Internet Assigned Numbers Authority (IANA) functions. First, the
Contractor shall coordinate the assignment of technical protocol
parameters. This function involves the review and assignment of unique
values to numerous parameters (e.g., operation codes, port numbers,
object identifiers, protocol numbers) used in various Internet
protocols. This function also includes dissemination of listings of
assigned parameters through various means (including on-line
publication) and the review of technical documents for consistency with
assigned values. Second, the Contractor shall perform administrative
functions associated with root management. This function primarily
involves facilitation and coordination of the root zone of the domain
name system (DNS). It includes receiving requests for and making
routine updates of the country code top level domain contact and name
server information. Third, the Contractor shall provide overall
responsibility for the allocation of IPv4 and IPv6 delegations of IP
address space. This function includes delegation of IP address blocks
to regional registries for routine allocation, typically through
downstream providers, to Internet end-users within the regions served
by those registries. It also includes reservation and direct
allocation of space for special purposes, such as multicast addressing,
addresses for private networks, and globally specified applications.
This procurement is being conducted under the authority of 41 U.S.C.
253(c)(1) - only one responsible source, which applies when the
services required by the agency are only available from one responsible
source and no other type of service will satisfy the agency's needs.
The Department of Commerce continues to transition technical management
of the Internet Domain Names System to the private sector. This
process began during June 1998 when the Department of Commerce issued a
Statement of Policy: Management of Internet Names and Addresses, 63
Fed. Reg. 31741 (1998) in which it indicated that the U.S. Government
would continue to participate in the technical management of the DNS
during the transition to maintain Internet stability and continuity of
services. On November 25, 1998, the Department of Commerce, through the
National Telecommunications and Information Administration, and ICANN
entered into a Memorandum of Understanding (MOU) through which the
parties are jointly designing, developing and testing the mechanisms,
methods, and procedures that should be in place and the steps necessary
to transition DNS management to the private sector. As set forth in
the Statement of Policy and the MOU, the original target date for
completing the transition to private sector management was September
30, 2000. While significant progress has been made towards the
transition, some work remains to be completed. Part of this transition
process relates to the continued performance of the critical Internet
technical coordinating functions, collectively known as the IANA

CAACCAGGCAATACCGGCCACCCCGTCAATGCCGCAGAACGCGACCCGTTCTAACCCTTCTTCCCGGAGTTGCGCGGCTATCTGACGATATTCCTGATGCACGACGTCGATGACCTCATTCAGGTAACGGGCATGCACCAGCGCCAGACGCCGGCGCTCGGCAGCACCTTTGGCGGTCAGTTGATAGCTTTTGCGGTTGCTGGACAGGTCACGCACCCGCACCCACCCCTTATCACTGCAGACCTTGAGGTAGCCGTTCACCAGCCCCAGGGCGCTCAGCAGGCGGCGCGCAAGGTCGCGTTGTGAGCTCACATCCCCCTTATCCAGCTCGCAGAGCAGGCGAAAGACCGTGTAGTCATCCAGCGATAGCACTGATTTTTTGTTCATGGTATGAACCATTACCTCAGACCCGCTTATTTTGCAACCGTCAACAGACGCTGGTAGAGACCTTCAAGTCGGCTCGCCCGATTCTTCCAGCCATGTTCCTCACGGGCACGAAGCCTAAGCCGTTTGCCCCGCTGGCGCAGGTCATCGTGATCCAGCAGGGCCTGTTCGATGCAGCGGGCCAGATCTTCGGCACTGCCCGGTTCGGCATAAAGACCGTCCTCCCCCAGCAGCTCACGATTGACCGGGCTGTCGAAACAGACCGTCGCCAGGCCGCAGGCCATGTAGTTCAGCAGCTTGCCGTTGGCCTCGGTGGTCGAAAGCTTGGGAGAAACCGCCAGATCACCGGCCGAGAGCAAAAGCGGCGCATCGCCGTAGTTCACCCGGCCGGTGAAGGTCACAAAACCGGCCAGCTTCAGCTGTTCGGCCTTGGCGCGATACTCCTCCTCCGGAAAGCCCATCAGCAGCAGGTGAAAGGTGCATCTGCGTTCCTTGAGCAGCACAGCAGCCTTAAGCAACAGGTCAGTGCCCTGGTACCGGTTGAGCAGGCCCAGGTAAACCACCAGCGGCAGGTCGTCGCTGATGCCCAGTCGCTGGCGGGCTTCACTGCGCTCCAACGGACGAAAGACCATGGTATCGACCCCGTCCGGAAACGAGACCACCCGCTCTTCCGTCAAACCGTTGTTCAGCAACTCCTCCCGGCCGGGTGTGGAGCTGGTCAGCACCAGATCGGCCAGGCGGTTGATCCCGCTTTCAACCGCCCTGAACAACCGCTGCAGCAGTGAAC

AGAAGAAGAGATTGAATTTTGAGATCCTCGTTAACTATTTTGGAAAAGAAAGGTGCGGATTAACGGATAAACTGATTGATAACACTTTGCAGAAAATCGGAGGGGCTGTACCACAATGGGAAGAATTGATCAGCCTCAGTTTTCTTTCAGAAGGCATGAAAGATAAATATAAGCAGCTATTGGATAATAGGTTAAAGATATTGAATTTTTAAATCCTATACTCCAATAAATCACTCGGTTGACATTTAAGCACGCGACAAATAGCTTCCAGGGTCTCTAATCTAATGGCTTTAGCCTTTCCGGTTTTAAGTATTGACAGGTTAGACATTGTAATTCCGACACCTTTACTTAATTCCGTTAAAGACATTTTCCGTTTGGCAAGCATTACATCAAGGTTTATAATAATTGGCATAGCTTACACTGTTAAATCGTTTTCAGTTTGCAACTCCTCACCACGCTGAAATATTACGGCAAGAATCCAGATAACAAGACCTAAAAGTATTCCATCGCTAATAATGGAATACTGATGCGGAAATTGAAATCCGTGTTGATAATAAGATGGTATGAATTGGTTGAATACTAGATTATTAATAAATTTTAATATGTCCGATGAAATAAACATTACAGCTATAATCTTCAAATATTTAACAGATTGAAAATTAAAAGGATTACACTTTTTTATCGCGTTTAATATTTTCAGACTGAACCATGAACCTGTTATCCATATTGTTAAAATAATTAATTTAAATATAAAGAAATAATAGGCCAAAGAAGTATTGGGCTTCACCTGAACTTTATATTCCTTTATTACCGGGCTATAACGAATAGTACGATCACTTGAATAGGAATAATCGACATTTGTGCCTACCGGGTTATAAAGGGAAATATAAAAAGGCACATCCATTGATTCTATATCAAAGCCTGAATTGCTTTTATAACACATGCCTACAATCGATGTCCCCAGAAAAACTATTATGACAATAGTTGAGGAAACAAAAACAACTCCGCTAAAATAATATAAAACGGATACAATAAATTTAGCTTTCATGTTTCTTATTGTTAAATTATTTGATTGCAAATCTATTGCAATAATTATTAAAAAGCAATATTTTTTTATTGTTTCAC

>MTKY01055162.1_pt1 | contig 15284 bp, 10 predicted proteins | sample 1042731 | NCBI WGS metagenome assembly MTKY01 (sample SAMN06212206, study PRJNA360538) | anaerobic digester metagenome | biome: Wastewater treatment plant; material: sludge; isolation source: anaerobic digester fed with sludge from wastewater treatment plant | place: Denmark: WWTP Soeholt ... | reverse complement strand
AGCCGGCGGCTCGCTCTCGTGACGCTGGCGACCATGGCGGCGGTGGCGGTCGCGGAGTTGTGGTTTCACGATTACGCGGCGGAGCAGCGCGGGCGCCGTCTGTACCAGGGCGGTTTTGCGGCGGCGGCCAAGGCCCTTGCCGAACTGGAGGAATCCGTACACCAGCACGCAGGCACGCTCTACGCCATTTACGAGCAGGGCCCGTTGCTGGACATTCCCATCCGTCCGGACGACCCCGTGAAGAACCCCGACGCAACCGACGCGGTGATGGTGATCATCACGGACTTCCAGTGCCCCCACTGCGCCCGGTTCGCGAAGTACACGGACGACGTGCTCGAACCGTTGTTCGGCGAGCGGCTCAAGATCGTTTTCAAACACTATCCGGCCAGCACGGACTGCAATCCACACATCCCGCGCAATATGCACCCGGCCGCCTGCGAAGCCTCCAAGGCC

functions. These functions were previously performed under contract
between the Defense Advanced Research Projects Agency (DARPA) and the
University of Southern California (USC) as part of a research project
known as the Terranode Network Technology (TNT). As the TNT project
neared completion and the DARPA/USC contract neared expiration in 1999,
the U.S. Government recognized the need for the continued performance
of the IANA functions as vital to the stability and smooth functioning
of the Internet. On December 24, 1998, USC entered into a transition
agreement with ICANN under which ICANN secured directly from USC, all
necessary resources, including key personnel, intellectual property,
and computer facility access critical to the continued performance of
the IANA functions. Having assumed these key resources and associated
privatization responsibilities under the MOU, ICANN is the only
responsible entity that can continue to provide seamless performance of
the IANA functions, and thus, maintain the security, stability, and
reliability of the Internet. Offeror's who believe they can meet this
requirement are required to submit in writing an affirmative response
demonstrating a comprehensive understanding of the requirements set
forth. All written responses must include a written narrative
statement of capability, including detailed technical information
demonstrating their ability to meet the above requirements. The
response must be sufficient to permit agency analysis to establish a
bonafide capability to meet the requirements. Failure to submit such
documentation will result in the Government proceeding as stated above.
A determination by the Government not to open the requirement to
competition based upon responses to this notice is solely within the
discretion of the Government. Affirmative written responses must be
received no later than 10-days after publication of this synopsis. See
Original Point of Contact
- Loren Sunell, Contract Specialist, Phone 301-713-0838 x121, Fax
301-713-0809, Email email@example.com - Carol Silverman,
Contracting Officer, Phone 301-258-4505 x226, Fax 301-258-4525, Email
Place of Performance
||4676 Admiralty Way
Marina del Rey, CA|
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Bring on the IANA Competitors
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| 4 comments
The Fine Print: